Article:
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Arkayan

Arkayan

Approaching Oppposite/Midnight Boulevard

YaYa’s

Friday, March 7th, 2014

 

Some Friday nights are just quiet. But very few are both quiet and loud at the same time. Ear-deafening loud. Because that just about sums up what was offered on the night to the few die-hard fellows out there who came down to listen to raw, unpretentious rock that harkens back to the sounds of yesteryear.

Warming up the stage and opening the gig were newcomers Approaching Opposite. They didn’t leave much on the banter, or spend a lot of time on lyrics,  preferring to let their instruments do the talking with overly loud thrashing of the drums and enthusiastic guitar riffs coming in bursts in between the short time dedicated to lyrics. The sound quality of their set was slightly distorted owing to the overly high feedback and they came off the stage as quickly as they came on.

Up next were Midnight Boulevard, who were the complete reverse, putting the vocals on centre stage and using the instruments back it up. The vocals slightly veered off into screaming territory but not quite there, at times clear and others not so. There’s also a little bit of variety in their music so as to not keep things a tedious affair. However, at the crux of it, they simply sound good. High fidelity all the way, and each track has a catchy hook that makes it stand out from another song. Later on in their set they brought in a guest vocalist who, to be frank, was awesome, contorting his appendages enthusiastically with a voice that sounds a little like Creed.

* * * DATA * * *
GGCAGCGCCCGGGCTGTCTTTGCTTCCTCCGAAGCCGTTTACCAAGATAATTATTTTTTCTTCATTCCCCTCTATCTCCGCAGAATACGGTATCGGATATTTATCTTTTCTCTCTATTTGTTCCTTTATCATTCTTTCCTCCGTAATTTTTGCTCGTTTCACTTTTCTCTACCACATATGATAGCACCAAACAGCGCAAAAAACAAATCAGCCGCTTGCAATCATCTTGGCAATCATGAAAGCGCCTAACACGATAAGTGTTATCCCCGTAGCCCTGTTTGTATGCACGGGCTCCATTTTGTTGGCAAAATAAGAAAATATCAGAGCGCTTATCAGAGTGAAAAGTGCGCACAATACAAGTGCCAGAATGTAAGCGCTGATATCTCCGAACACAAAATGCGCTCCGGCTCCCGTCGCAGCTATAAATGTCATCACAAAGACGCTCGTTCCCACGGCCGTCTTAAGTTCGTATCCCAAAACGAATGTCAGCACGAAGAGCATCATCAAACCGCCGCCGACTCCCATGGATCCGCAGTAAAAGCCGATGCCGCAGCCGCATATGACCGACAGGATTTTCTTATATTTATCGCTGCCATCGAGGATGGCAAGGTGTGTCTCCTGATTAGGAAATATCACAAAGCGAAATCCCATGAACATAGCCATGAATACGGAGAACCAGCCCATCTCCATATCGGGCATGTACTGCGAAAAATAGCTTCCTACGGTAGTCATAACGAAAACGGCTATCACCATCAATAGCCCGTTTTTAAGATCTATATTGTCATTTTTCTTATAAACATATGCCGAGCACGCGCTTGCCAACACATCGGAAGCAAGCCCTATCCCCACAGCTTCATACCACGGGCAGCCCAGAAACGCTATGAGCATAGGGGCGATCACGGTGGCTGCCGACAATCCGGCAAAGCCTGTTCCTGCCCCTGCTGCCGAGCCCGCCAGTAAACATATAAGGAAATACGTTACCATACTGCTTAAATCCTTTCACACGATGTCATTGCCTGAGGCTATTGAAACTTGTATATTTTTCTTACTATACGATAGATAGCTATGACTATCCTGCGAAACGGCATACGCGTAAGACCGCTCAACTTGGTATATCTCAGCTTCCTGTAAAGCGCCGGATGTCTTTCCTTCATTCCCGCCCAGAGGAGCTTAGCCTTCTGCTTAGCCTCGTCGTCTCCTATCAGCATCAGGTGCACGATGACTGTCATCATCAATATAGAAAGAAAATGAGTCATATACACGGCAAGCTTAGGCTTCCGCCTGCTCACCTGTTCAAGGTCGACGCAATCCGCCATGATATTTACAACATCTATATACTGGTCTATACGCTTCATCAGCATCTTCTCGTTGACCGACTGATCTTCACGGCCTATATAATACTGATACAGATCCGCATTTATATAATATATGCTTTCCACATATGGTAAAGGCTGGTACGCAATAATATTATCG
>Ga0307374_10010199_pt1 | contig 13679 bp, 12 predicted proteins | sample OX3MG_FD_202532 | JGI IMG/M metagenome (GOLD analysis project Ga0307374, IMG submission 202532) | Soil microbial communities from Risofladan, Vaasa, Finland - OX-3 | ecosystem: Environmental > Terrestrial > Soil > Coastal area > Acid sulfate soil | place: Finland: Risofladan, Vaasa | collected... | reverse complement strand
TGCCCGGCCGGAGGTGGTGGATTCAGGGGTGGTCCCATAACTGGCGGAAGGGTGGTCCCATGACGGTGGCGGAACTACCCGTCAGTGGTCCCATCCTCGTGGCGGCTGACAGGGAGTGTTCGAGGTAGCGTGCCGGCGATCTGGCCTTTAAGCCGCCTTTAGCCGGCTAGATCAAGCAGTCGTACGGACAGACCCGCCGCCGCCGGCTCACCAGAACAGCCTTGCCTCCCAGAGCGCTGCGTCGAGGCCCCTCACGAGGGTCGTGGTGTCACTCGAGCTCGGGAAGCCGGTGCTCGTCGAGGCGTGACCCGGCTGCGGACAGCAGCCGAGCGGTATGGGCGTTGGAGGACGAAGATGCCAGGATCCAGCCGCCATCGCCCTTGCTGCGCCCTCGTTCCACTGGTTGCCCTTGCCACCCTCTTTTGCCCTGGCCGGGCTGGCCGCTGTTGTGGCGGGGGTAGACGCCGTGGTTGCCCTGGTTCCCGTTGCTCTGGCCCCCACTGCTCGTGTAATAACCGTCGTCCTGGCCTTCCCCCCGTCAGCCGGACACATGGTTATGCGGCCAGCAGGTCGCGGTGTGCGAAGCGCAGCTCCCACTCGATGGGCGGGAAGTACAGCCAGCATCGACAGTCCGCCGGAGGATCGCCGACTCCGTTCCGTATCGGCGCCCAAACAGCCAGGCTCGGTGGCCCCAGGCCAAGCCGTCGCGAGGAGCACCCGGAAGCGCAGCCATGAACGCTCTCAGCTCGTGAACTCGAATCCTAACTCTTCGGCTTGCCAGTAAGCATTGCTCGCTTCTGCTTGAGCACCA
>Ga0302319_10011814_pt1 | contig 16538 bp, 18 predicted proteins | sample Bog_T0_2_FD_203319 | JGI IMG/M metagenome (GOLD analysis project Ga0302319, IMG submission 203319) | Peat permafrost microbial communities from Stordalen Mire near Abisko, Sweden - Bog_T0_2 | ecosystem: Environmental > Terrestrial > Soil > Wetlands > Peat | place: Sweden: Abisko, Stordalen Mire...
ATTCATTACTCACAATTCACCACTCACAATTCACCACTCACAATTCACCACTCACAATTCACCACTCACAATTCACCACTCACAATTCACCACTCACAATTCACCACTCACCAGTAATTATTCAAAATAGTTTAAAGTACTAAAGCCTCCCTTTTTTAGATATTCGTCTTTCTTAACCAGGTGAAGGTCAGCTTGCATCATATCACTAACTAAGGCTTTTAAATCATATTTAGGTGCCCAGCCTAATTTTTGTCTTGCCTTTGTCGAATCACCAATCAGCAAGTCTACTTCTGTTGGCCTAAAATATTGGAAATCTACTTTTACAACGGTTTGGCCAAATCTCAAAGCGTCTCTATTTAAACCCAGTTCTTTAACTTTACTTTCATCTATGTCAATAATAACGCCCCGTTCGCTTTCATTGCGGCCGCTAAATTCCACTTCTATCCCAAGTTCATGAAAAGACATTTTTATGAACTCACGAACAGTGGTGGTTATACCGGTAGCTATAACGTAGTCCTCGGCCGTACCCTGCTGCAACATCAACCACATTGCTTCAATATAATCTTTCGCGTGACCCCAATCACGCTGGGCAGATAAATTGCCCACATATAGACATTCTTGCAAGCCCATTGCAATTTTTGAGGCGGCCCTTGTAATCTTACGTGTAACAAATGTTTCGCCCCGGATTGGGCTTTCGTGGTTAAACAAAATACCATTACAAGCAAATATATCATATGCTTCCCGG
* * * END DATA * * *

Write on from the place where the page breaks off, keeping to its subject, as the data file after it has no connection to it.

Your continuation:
Arkayan then emerged. Their seasoned ensemble tempered the youthful enthusiasm of the supporting acts, bringing down a lower tempo but nonetheless ear-deafening set, inspired by punk, metal and old-fashioned rock. But after a while they can get a bit repetitive and tedious to listen to. They had the appreciation of the small crowd with them, most of it based around somewhat sexually suggestive tweets in the bar’s live feed. Their lead vocalist has a voice that could raise testosterone levels within the vicinity, balanced out by a female backing vocalist. Then suddenly they switched from a metal sound and transformed into a folk set, swapping out the electric for the acoustic and also the didgeridoo made an appearance. After the short interregnum of this transformation, they went back straight to the thrashing and the strumming for the rest of the show.

 

CLAYTON LIN

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